European Parliament Projection: National-Conservative ECR Up, Greens/EFA Down

Europe Elects produces every month a projection on how voters in the European Union would vote, should there be an EU Parliament election today. In this January 2020’s projection, the national-conservative ECR Group has seen—as in October, November and December— significant gains. As a result, ECR is now the third most popular European parliamentary group after the centre-right EPP and the centre-left S&D. Greens and the European Free Alliance Group, conversely, has fallen to the seventh position.

Our projection for the month shows that the centre-right EPP Group in the European Parliament would remain the largest bloc in the assembly, with 177 out of 751 seats and a popular vote share of 20.9%. In the EU election last May, EPP got 182 seats and a popular vote share of 21.0%, meaning the parties belonging to the centre-right group would most probably be facing some unfortunate setbacks because of the varying election systems in different EU member states. The EPP includes parties like the German CDU, the Italian Forza Italia and the Spanish PP.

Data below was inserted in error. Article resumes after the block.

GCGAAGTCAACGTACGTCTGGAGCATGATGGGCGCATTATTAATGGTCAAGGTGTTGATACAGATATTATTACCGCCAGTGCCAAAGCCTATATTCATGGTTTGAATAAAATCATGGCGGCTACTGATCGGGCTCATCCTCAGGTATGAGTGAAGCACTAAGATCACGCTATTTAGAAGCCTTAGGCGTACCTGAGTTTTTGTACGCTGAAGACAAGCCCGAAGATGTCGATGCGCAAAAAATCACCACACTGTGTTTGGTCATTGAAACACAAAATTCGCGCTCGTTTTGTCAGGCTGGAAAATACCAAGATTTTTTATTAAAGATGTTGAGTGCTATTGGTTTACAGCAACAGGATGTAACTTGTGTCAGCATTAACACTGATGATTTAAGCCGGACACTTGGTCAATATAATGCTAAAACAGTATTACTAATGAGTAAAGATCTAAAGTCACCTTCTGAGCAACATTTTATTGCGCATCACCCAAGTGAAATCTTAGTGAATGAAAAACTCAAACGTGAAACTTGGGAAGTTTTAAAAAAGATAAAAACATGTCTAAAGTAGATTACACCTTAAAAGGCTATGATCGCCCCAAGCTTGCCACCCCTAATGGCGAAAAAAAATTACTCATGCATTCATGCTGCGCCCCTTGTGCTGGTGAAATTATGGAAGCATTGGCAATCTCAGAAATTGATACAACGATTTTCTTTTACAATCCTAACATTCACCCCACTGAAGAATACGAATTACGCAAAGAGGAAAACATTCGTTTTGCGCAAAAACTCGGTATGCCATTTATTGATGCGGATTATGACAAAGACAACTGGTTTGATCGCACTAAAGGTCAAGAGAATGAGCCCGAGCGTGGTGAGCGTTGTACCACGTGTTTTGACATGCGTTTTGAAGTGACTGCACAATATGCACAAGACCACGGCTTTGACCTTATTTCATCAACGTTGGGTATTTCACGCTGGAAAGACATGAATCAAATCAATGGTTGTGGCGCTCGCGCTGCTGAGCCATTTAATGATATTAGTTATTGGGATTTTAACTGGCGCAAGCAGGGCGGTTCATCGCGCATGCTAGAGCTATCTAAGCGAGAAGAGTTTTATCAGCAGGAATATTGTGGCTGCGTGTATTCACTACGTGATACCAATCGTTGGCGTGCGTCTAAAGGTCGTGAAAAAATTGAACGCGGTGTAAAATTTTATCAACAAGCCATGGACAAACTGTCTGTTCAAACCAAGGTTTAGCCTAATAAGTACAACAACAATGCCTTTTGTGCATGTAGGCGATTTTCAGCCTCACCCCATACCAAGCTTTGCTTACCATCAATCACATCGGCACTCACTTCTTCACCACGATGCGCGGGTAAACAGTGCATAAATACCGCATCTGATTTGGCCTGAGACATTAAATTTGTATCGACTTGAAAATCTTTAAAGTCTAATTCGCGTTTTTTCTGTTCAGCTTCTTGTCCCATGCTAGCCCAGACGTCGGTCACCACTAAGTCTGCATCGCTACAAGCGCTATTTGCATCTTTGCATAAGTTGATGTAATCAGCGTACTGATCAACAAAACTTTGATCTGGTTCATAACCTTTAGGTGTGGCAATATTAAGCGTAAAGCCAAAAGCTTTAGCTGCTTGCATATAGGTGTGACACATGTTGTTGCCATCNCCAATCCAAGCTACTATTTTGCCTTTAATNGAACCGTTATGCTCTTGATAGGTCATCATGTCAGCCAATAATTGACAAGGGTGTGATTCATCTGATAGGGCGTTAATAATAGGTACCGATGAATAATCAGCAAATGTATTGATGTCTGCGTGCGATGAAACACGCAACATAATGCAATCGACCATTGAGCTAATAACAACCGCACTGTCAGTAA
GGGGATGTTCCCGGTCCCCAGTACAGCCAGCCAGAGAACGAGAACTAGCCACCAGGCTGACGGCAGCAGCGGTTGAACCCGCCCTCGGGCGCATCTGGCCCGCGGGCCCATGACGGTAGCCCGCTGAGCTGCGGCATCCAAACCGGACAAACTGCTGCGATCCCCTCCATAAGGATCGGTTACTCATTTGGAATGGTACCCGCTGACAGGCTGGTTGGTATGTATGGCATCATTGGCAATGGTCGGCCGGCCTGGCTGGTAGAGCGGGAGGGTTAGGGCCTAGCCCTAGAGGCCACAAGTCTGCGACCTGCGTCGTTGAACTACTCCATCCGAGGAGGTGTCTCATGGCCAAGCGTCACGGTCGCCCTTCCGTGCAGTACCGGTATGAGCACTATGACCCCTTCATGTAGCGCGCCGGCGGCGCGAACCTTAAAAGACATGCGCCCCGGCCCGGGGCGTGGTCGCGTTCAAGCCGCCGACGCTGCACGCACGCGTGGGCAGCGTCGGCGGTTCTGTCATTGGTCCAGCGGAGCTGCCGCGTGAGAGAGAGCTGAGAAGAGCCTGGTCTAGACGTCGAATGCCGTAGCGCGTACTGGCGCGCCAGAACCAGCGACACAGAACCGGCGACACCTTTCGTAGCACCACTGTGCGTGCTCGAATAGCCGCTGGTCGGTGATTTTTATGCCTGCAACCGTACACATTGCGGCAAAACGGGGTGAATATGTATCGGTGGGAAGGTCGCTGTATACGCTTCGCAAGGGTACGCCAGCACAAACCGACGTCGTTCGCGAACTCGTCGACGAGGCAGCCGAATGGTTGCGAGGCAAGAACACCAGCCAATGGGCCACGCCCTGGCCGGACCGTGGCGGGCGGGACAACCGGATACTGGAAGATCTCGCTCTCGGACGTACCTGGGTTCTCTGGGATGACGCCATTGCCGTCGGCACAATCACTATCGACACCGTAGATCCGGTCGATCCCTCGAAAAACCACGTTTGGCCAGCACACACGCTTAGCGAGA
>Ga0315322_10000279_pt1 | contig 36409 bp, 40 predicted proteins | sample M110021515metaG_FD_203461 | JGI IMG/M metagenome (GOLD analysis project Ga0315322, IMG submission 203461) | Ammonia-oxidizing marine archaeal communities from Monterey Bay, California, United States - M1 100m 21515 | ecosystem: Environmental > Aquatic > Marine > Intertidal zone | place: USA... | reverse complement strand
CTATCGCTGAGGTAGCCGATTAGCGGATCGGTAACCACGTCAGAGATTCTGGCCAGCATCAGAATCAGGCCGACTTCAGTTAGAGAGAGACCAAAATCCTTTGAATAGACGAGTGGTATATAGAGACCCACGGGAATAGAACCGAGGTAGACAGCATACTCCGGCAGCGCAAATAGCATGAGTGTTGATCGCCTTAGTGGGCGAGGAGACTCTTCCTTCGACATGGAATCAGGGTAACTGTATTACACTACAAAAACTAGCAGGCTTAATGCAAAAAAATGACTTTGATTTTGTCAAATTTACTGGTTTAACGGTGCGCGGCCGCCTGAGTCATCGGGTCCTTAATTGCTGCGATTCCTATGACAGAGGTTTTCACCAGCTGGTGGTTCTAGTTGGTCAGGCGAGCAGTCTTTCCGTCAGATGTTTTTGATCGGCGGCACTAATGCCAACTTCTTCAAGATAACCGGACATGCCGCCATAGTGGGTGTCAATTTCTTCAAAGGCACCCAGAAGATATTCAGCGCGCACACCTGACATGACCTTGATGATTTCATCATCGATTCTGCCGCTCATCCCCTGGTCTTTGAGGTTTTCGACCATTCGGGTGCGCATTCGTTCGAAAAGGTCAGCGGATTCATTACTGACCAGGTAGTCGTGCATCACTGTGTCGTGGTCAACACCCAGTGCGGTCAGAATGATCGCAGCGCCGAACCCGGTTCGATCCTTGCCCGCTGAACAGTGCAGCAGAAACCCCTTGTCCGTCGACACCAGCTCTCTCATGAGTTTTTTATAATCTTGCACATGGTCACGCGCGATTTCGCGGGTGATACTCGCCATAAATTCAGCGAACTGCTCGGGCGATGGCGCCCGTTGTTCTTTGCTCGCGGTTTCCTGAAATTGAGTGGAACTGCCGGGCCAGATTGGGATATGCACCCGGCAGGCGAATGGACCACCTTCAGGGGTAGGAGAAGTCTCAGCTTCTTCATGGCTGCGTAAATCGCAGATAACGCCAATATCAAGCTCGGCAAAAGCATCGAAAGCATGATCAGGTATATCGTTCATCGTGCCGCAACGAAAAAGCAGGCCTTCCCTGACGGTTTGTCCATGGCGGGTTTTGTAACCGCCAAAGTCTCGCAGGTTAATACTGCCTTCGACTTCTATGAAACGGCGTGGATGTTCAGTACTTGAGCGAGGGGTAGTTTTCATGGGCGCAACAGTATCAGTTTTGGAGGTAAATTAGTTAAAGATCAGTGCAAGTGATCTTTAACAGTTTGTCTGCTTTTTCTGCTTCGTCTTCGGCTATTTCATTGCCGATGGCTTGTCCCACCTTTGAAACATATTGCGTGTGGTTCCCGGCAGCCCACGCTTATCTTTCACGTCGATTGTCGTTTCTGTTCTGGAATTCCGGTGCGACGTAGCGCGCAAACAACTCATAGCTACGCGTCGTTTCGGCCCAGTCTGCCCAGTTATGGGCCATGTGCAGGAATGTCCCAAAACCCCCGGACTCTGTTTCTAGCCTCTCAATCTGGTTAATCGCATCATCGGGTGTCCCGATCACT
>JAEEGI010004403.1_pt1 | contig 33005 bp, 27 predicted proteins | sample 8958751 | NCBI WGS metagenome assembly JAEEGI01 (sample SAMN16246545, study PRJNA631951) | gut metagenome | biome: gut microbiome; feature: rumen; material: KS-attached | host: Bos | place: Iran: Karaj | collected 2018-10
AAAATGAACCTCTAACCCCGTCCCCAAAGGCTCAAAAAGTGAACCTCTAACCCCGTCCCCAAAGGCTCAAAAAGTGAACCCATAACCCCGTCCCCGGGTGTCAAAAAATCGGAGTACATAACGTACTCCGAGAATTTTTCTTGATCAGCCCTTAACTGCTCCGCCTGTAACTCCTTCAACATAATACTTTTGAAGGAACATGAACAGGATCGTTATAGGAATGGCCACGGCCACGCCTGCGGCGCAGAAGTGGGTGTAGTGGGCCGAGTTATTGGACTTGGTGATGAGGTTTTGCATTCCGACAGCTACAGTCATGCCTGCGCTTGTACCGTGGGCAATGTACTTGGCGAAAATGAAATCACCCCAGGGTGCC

The centre-left S&D would come second in the projection with 153 seats and 18.8% of the popular vote. This would be one seat less—but 0.3 percentage points more in the popular vote—than in the 2019 election. The S&D Group hosts Socialist and Social Democratic parties like the British Labour and the Swedish Social Democrats in the EU Parliament from across the continent.

Europe Elects’ projection of seats of European Parliament in January 2020